Sunday, March 19, 2023

"The End of Abundant Energy: Shale Production and Hubbert's Peak"

[Previously from Goehring & Rozencwajg: "Why Won't Energy Companies Drill?", Q2 (2022) Natural Resource Market Commentary, "The Distortions of Cheap Energy" and Goehring & Rozencwajg and Horizon Kinetics on Commodities.]

Highlights from Goehring & Rozencwajg's fourth quarter 2022 Natural Resource Market Commentary, "The End of Abundant Energy: Shale Production and Hubbert's Peak".

  • Few of us properly appreciate the importance of the shales. Not only were they the only source of incremental growth over the past decade, but they were also tremendous in absolute terms. Between 2010 and 2020, US shale oil production grew by 7.6 mm b/d, while natural gas liquids (nearly all from shale) increased by 4.0 m b/d. Total liquid production from the US shales grew by 11.6 mm b/d – more than Saudi Arabia’s production of 10.5 m b/d.
  • Shale gas production grew an incredible 65 bcf/d over the same period. When converted to barrels of oil equivalent, shale gas added another 10.8 m boe/d – equivalent to a second Saudi Arabia.
  • In recent years, Goehring & Rozencwajg has become convinced that shale production growth will slow and eventually turn negative. So far, the data has confirmed our thesis. If current trends continue and the shales do indeed plateau and roll over, global oil markets will have lost their only source of growth. Many of the resource depletion theories of the 2000s will likely return as critical issues in the 2020s. Investors would be wise to study them now.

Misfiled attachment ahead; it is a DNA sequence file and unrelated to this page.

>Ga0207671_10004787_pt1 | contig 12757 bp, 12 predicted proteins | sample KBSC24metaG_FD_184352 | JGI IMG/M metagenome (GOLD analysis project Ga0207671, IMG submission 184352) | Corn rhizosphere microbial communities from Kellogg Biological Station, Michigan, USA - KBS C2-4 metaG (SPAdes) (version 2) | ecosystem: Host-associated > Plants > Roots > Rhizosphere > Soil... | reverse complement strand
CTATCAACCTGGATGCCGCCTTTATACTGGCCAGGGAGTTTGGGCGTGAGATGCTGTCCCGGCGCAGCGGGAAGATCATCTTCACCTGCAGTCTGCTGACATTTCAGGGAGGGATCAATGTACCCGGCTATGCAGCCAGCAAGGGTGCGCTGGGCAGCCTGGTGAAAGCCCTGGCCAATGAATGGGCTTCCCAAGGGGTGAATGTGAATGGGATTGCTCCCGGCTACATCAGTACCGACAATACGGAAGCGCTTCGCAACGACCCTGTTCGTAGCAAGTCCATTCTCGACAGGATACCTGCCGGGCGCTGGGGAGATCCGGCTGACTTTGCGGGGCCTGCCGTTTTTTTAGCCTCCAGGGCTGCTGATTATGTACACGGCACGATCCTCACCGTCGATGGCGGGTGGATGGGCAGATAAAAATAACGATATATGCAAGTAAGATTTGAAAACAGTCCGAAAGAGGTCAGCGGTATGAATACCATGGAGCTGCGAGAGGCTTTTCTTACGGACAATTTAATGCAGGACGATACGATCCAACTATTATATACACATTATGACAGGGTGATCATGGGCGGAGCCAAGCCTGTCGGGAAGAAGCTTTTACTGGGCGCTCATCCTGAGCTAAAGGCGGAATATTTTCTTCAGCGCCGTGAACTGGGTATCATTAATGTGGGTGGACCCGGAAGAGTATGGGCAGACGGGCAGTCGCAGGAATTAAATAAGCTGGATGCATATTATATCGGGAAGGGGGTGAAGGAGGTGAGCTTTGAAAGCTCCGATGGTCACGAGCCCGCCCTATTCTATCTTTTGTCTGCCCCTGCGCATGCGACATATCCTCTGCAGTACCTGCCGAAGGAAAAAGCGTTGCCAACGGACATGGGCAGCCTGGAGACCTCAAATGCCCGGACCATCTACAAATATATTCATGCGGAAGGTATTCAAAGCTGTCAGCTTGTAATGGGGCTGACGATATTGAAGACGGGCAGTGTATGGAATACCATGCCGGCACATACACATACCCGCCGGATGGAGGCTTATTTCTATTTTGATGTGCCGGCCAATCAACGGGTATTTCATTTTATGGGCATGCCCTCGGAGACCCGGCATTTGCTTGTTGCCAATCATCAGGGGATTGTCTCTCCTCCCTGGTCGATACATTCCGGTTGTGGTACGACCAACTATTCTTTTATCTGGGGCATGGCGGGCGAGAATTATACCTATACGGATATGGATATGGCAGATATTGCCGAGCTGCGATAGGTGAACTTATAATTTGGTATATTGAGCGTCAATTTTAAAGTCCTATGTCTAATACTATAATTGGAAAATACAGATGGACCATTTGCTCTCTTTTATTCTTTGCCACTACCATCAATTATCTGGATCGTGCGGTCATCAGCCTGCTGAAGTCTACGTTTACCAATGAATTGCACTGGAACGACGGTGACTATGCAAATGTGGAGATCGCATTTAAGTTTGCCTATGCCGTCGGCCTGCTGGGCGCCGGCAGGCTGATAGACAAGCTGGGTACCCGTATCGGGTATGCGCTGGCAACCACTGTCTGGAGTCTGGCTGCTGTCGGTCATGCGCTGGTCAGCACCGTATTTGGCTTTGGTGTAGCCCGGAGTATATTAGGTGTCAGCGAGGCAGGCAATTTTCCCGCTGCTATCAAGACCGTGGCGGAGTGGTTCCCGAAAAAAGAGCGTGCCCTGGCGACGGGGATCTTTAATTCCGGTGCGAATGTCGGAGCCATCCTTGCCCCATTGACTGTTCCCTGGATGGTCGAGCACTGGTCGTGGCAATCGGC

• The development of shale oil spelled the end of public interest in Peak Oil. Like Professor Hall, many openly dismissed and even ridiculed Hubbert’s work., US production bottomed at 4 mm b/d in 2008 and, driven entirely by the shales, has grown since to become the largest oil producer in the world.
  • While Hubbert’s predictions look ridiculous when considering total US liquids production, focusing only on conventional crude production suggests Peak Oil is alive and well. Last year, the US produced 3 m b/d of conventional crude oil – 7 m b/d or 70% below the peak reached 52 years ago. In other words, the shales bailed out total US production but did nothing to change the forces underpinning Peak Oil and depletion. On a global basis, conventional oil production (total production ex shale and Canadian oil sands) has exhibited no growth in 17 years.
  • E&P companies successfully determined over time the “sweet spots” of the basins, where attributes such as thermal maturity, thickness, permeability, porosity, and organic content were ideal. In 2014, we estimate 45% of all drilling occurred within Tier 1 areas, whereas by 2018, it had surged to over 65%. If the industry were getting better at drilling wells, then previously low-productivity drilling locations would be converted into high-productivity locations, allowing production to continue to surge. Instead, we determined the industry was “high-grading” or drilling its best wells first. Our neural network told us that companies were drilling their best top-tier locations in all their basins. If our neural network was correct, we argued in 2019 that per well productivity would peak and begin to fall as tier 1 prospects dwindled, leaving the industry to either drill many less productive wells or, if not, see their production decline.